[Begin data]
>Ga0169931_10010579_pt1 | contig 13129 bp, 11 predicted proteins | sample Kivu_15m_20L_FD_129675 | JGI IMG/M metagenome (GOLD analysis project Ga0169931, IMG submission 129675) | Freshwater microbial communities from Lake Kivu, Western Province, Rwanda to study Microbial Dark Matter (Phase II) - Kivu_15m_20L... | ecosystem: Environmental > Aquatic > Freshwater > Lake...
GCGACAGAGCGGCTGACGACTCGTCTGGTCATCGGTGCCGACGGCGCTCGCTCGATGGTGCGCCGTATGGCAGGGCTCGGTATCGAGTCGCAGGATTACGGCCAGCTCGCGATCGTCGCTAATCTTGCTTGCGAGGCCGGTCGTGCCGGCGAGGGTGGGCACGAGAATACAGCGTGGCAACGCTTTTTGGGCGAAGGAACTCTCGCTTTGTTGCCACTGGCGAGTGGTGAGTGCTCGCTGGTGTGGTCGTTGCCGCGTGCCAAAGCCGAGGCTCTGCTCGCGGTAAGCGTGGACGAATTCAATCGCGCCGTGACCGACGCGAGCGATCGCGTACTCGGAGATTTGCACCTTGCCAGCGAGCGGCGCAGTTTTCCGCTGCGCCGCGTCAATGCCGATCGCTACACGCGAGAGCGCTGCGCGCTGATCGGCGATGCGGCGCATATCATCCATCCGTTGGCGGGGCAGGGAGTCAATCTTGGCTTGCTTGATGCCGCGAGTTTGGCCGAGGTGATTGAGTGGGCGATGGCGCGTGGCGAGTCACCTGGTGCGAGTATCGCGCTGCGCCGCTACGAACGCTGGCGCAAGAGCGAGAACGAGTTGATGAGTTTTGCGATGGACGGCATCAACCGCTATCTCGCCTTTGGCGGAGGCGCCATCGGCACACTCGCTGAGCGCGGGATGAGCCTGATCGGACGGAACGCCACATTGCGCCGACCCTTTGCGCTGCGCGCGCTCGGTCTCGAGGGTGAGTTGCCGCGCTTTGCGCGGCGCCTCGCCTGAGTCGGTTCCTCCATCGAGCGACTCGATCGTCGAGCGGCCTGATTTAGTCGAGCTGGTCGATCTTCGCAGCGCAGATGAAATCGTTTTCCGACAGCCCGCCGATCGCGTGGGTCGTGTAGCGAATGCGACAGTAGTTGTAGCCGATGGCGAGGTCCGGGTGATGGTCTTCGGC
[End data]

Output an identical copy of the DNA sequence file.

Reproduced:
>Ga0169931_10010579_pt1 | contig 13129 bp, 11 predicted proteins | sample Kivu_15m_20L_FD_129675 | JGI IMG/M metagenome (GOLD analysis project Ga0169931, IMG submission 129675) | Freshwater microbial communities from Lake Kivu, Western Province, Rwanda to study Microbial Dark Matter (Phase II) - Kivu_15m_20L... | ecosystem: Environmental > Aquatic > Freshwater > Lake...
GCGACAGAGCGGCTGACGACTCGTCTGGTCATCGGTGCCGACGGCGCTCGCTCGATGGTGCGCCGTATGGCAGGGCTCGGTATCGAGTCGCAGGATTACGGCCAGCTCGCGATCGTCGCTAATCTTGCTTGCGAGGCCGGTCGTGCCGGCGAGGGTGGGCACGAGAATACAGCGTGGCAACGCTTTTTGGGCGAAGGAACTCTCGCTTTGTTGCCACTGGCGAGTGGTGAGTGCTCGCTGGTGTGGTCGTTGCCGCGTGCCAAAGCCGAGGCTCTGCTCGCGGTAAGCGTGGACGAATTCAATCGCGCCGTGACCGACGCGAGCGATCGCGTACTCGGAGATTTGCACCTTGCCAGCGAGCGGCGCAGTTTTCCGCTGCGCCGCGTCAATGCCGATCGCTACACGCGAGAGCGCTGCGCGCTGATCGGCGATGCGGCGCATATCATCCATCCGTTGGCGGGGCAGGGAGTCAATCTTGGCTTGCTTGATGCCGCGAGTTTGGCCGAGGTGATTGAGTGGGCGATGGCGCGTGGCGAGTCACCTGGTGCGAGTATCGCGCTGCGCCGCTACGAACGCTGGCGCAAGAGCGAGAACGAGTTGATGAGTTTTGCGATGGACGGCATCAACCGCTATCTCGCCTTTGGCGGAGGCGCCATCGGCACACTCGCTGAGCGCGGGATGAGCCTGATCGGACGGAACGCCACATTGCGCCGACCCTTTGCGCTGCGCGCGCTCGGTCTCGAGGGTGAGTTGCCGCGCTTTGCGCGGCGCCTCGCCTGAGTCGGTTCCTCCATCGAGCGACTCGATCGTCGAGCGGCCTGATTTAGTCGAGCTGGTCGATCTTCGCAGCGCAGATGAAATCGTTTTCCGACAGCCCGCCGATCGCGTGGGTCGTGTAGCGAATGCGACAGTAGTTGTAGCCGATGGCGAGGTCCGGGTGATGGTCTTCGGC